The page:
To be fully accessible, a web page must be operable by someone using only a keyboard to access and control it. This includes users of screen readers, but can also include users who have trouble operating a pointing device such as a mouse or trackball, or whose mouse is not working at the moment, or who prefer to use a keyboard for input whenever possible.

Focusable elements should have interactive semantics

If an element can be focused using the keyboard, then it should be interactive; that is, the user should be able to do something to it and produce a change of some kind (for example, activating a link or changing an option).

Note: One important exception to this rule is if the element has role="document" applied to it, inside an interactive context (such as role="application"). In such a case, focusing the nested document is the only way of returning assistive technology to a non-interactive state (often called "browse mode").

Most interactive elements are focusable by default; you can make an element focusable by adding a tabindex=0 attribute value to it. However, you should only add tabindex if you have also made the element interactive, for example, by defining appropriate event handlers keyboard events.

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Avoid using tabindex attribute greater than zero

The tabindex attribute indicates that an element is focusable using the keyboard. A value of zero indicates that the element is part of the default focus order, which is based on the ordering of elements in the HTML document. A positive value puts the element ahead of those in the default ordering; elements with positive values are focused in the order of their tabindex values (1, then 2, then 3, etc.).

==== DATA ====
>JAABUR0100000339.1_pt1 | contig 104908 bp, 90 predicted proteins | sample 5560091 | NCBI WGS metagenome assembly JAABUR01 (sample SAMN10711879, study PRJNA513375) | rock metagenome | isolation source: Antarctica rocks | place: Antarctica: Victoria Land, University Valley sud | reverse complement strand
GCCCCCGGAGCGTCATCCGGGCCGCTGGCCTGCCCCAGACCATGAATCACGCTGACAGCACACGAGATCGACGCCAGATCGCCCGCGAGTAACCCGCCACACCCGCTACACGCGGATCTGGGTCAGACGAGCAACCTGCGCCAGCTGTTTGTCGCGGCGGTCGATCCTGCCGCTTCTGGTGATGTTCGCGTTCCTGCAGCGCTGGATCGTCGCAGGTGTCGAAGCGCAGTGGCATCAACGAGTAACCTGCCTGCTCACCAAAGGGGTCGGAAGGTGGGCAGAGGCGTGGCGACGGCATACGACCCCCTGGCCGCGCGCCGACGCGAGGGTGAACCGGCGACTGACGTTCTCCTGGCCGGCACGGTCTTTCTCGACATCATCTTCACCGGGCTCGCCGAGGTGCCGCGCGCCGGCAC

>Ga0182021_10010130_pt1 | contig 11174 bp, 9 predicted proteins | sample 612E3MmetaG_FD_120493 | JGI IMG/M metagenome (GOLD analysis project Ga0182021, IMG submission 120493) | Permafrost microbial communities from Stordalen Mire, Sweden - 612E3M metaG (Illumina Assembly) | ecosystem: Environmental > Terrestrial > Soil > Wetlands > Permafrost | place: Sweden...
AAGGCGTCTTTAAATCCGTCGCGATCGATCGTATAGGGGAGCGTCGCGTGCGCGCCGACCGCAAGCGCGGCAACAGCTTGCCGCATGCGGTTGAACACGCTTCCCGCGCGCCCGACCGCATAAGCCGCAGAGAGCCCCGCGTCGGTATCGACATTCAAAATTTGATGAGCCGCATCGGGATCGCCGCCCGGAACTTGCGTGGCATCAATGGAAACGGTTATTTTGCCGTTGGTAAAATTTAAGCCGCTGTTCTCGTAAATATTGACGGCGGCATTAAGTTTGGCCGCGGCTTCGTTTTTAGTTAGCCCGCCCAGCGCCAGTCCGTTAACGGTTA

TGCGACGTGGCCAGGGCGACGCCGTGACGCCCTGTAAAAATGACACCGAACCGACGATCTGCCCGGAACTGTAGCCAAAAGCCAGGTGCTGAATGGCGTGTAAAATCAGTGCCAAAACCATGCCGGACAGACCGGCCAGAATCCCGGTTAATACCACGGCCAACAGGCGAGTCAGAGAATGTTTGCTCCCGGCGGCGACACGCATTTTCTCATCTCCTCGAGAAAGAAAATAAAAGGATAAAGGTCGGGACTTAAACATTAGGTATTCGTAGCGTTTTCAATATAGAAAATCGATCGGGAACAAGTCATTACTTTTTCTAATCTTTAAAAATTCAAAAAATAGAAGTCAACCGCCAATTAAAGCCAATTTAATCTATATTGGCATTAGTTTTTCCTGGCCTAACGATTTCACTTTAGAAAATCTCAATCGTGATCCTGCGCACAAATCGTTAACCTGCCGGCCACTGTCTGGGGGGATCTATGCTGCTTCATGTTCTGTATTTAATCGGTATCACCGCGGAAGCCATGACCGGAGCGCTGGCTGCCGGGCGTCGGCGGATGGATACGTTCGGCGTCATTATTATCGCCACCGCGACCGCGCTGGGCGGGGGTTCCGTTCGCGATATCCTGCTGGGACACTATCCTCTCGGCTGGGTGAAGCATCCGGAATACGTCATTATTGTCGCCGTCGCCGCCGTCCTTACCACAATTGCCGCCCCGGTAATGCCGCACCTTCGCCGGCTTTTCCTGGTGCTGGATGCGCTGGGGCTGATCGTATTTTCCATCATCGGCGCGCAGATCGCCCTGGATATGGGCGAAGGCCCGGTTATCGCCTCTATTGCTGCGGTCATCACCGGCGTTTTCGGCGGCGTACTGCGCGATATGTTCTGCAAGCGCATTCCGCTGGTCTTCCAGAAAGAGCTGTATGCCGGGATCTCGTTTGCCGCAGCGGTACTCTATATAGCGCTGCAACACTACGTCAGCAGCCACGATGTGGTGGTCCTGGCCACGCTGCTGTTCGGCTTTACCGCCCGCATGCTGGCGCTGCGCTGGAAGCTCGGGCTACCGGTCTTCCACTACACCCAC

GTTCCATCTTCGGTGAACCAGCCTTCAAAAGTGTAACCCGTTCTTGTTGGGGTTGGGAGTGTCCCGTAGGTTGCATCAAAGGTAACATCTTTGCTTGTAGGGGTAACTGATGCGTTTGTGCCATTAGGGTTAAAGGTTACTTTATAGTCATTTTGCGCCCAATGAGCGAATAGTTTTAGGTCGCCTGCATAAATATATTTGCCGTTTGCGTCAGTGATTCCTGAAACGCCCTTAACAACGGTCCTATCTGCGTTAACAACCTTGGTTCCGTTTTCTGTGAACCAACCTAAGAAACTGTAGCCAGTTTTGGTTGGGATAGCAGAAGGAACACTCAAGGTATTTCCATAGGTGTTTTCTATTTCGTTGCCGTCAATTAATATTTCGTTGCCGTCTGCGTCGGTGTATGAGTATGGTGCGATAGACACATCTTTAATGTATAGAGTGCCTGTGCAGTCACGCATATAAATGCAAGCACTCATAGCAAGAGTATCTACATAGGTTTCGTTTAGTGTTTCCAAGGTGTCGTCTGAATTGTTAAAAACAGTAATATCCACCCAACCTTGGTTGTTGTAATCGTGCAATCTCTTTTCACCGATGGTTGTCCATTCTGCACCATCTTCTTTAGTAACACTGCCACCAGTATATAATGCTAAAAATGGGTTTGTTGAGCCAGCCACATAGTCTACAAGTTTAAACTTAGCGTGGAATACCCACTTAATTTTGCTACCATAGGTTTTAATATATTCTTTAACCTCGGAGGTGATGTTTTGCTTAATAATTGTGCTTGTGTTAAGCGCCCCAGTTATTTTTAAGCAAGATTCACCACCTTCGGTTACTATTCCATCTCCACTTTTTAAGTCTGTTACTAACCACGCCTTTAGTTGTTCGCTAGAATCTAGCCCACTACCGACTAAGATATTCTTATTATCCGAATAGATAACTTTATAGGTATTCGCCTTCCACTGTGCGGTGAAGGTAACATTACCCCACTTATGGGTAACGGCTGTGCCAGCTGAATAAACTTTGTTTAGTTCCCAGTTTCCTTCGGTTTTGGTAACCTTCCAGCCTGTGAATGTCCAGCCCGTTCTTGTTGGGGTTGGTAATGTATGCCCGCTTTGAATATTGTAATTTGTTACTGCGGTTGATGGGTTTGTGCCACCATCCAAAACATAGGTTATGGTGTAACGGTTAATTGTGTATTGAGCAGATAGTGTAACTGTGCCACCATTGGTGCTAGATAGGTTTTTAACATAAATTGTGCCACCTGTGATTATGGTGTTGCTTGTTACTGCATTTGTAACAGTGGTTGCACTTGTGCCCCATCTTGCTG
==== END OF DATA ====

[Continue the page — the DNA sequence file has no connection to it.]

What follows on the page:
This creates confusion for keyboard-only users when the focus order differs from the logical order of the page. A better strategy is to structure the HTML document so that focusable elements are in a logical order, without the need to re-order them with positive tabindex values.

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Clickable elements must be focusable and should have interactive semantics

If an element can be clicked with a pointing device, such as a mouse, then it should also be focusable using the keyboard, and the user should be able to do something by interacting with it.

An element is clickable if it has an onclick event handler defined. You can make it focusable by adding a tabindex=0 attribute value to it. You can make it operable with the keyboard by defining an onkeydown event handler; in most cases, the action taken by event handler should be the same for both types of events.

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Interactive elements must be able to be activated using a keyboard

If the user can interact with an element using touch or a pointing device, then the element should also support interacting using the keyboard. That is, if you have defined event handlers for touch or click events, you should also define them for keyboard events. The keyboard event handlers should enable the effectively the same interaction as the touch or click handlers.

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Interactive elements must be focusable

If the user can interact with an element (for example, using touch or a pointing device), then it should be focusable using the keyboard. You can make it focusable by adding a tabindex=0 attribute value to it. That will add the element to the list of elements that can be focused by pressing the Tab key, in the sequence of such elements as defined in the HTML document.

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Focusable element must have focus styling

Any element that can receive keyboard focus should have visible styling that indicates when the element is focused. You can do this with the :focus and :focus-visible CSS pseudo-classes.

Standard focusable elements such as links and input fields are given special styling by the browser by default, so you might not need to specify focus styling for such elements, unless you want the focus styling to be more distinctive.

If you create your own focusable components, be sure that you also define focus styling for them.

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